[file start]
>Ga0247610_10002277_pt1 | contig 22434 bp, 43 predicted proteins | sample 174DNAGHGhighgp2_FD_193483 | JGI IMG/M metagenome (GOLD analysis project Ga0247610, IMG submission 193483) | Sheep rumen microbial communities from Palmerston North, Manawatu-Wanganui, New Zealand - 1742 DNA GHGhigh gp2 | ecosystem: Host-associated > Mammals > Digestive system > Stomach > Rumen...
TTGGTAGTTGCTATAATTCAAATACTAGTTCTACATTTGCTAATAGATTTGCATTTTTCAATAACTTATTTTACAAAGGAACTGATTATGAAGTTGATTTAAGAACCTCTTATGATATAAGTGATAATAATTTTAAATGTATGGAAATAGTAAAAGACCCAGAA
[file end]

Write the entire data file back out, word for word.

>Ga0247610_10002277_pt1 | contig 22434 bp, 43 predicted proteins | sample 174DNAGHGhighgp2_FD_193483 | JGI IMG/M metagenome (GOLD analysis project Ga0247610, IMG submission 193483) | Sheep rumen microbial communities from Palmerston North, Manawatu-Wanganui, New Zealand - 1742 DNA GHGhigh gp2 | ecosystem: Host-associated > Mammals > Digestive system > Stomach > Rumen...
TTGGTAGTTGCTATAATTCAAATACTAGTTCTACATTTGCTAATAGATTTGCATTTTTCAATAACTTATTTTACAAAGGAACTGATTATGAAGTTGATTTAAGAACCTCTTATGATATAAGTGATAATAATTTTAAATGTATGGAAATAGTAAAAGACCCAGAA